• Peter Kropotkin’s The Conquest of Bread
    • Larry McMurtry’s Lonesome Dove
    • Brandon Sanderson’s Oathbringer
  • Reading Esmé L.K. Patridge’s Medium essay How to Cope with Self-Isolation, According to a 9th Century Islamic Philosopher.
  • Speaking of, Early Islam historian Ian David Morris is giving a free seminar on Twitch. I’m pretty excited about this. If you’re interested, do the reading first. It’s short.
  • Listening to This Is Scientist on Spotify (Similar playlist on Apple Music)

No More “How Will You Pay For It?”

Stony Brook University professor of economics Stephanie Kelton wrote about the recently passed $2 trillion coronavirus stimulus for the Intercept:

Congress has ignored millions of people who have existed in a state of crisis for decades. The people of Flint, Michigan, (and elsewhere) still do not have safe drinking water. Millions of kids go hungry each day. Half a million people, before the pandemic, were homeless on any given night. And on it goes. There has been no multitrillion-dollar spending bill to combat these and other domestic emergencies. Instead, lawmakers have deprived communities of critical investments that could have attenuated their emergencies, often hiding behind the excuse that there isn’t enough money in the budget to deal with problems like these.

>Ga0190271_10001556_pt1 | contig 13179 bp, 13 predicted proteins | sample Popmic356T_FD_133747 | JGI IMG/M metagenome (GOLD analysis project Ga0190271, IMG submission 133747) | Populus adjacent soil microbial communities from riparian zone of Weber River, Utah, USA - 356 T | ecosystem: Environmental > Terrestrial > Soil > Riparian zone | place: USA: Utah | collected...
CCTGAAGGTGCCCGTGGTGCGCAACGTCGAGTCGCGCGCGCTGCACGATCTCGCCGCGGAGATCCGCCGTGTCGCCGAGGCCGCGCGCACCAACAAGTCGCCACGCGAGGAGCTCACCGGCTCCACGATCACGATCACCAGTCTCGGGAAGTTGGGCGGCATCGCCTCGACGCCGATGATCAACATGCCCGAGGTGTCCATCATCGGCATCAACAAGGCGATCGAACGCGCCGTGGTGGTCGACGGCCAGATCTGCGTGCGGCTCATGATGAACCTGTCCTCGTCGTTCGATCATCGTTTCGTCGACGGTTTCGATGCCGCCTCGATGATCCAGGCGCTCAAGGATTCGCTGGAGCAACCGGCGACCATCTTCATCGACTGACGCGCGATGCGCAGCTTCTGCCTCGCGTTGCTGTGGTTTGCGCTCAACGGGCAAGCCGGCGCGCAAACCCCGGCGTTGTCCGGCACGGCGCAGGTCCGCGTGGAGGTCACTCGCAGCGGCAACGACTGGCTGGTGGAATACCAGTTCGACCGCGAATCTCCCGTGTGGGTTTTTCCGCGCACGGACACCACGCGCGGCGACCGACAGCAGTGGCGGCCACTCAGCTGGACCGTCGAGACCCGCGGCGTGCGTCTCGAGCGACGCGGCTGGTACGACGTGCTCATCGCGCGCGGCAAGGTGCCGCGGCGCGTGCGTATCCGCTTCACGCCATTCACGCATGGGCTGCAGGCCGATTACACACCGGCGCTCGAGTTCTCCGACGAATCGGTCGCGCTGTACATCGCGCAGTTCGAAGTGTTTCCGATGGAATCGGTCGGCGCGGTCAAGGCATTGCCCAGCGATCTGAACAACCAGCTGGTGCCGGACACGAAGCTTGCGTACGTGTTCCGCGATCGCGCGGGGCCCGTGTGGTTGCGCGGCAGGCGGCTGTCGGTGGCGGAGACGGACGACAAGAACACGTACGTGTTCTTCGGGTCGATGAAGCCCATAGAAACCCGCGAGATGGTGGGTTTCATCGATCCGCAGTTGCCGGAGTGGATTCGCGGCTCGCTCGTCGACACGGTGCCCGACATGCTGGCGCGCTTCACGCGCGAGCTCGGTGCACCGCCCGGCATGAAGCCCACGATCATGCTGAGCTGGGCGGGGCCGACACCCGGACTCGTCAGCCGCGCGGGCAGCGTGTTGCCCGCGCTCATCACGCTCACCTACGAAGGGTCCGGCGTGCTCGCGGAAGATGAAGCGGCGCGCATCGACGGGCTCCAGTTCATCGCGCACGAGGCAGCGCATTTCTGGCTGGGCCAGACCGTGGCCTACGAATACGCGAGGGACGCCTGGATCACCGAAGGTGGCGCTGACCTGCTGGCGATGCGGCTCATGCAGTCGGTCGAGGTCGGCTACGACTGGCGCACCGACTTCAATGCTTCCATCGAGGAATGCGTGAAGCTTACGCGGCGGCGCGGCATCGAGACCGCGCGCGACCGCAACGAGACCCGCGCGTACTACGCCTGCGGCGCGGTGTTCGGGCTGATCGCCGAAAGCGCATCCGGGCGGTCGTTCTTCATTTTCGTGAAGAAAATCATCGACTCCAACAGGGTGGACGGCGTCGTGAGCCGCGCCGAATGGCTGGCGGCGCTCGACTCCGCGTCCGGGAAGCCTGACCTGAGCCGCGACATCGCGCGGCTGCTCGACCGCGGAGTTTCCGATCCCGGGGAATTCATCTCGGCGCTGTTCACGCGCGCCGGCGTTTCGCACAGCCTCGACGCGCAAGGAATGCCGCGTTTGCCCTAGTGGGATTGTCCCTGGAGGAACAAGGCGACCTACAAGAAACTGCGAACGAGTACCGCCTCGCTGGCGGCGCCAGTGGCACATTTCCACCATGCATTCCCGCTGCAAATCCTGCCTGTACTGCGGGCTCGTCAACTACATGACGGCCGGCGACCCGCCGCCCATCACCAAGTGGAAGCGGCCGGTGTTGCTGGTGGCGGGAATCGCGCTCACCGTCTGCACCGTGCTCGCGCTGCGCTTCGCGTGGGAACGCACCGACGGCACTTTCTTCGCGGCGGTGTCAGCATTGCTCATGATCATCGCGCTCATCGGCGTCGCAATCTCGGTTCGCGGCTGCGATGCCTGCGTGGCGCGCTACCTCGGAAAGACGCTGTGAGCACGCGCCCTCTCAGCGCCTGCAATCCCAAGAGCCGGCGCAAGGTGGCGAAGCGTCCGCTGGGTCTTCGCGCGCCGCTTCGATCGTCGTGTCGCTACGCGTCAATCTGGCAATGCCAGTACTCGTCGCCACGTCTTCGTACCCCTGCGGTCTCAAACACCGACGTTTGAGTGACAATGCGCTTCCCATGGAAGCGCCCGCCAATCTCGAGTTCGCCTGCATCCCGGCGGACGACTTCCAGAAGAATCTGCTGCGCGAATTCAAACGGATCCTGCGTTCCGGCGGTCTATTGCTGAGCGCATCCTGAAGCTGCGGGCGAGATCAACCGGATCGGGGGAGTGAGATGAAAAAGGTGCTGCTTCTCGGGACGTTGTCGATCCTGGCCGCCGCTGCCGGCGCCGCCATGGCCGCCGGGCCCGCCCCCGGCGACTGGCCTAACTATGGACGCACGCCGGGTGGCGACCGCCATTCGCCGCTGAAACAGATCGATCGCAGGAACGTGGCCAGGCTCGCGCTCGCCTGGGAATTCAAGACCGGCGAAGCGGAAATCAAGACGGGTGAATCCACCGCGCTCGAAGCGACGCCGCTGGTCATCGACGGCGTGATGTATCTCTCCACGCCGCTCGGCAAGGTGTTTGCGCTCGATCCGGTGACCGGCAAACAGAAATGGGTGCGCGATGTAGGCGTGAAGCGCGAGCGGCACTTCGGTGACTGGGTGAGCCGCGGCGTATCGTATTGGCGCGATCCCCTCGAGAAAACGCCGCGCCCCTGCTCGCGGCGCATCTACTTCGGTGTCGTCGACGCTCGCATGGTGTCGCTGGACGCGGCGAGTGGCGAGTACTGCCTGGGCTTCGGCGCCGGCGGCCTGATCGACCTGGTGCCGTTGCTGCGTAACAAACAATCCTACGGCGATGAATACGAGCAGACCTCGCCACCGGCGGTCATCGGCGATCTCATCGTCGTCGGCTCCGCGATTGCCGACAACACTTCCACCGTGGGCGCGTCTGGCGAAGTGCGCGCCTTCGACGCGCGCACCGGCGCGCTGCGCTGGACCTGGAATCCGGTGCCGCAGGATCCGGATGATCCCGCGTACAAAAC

She would know. Kelton served as the chief economist for the DNC on the U.S. Senate Budget committee (2015/2016). This article elucidates the methods Congress uses to pass a budget that is ‘paid for’. But the stimulus is not paid for.

That is not what Congress is doing today. Instead of writing a bill that would send two sets of instructions to the Fed, Congress is pushing through a $2 trillion spending bill that will send just one set of instructions. No one is bothering to try to offset — i.e. “pay for” — that spending, because the goal is to get lots of money to people (and companies) without subtracting a lot away.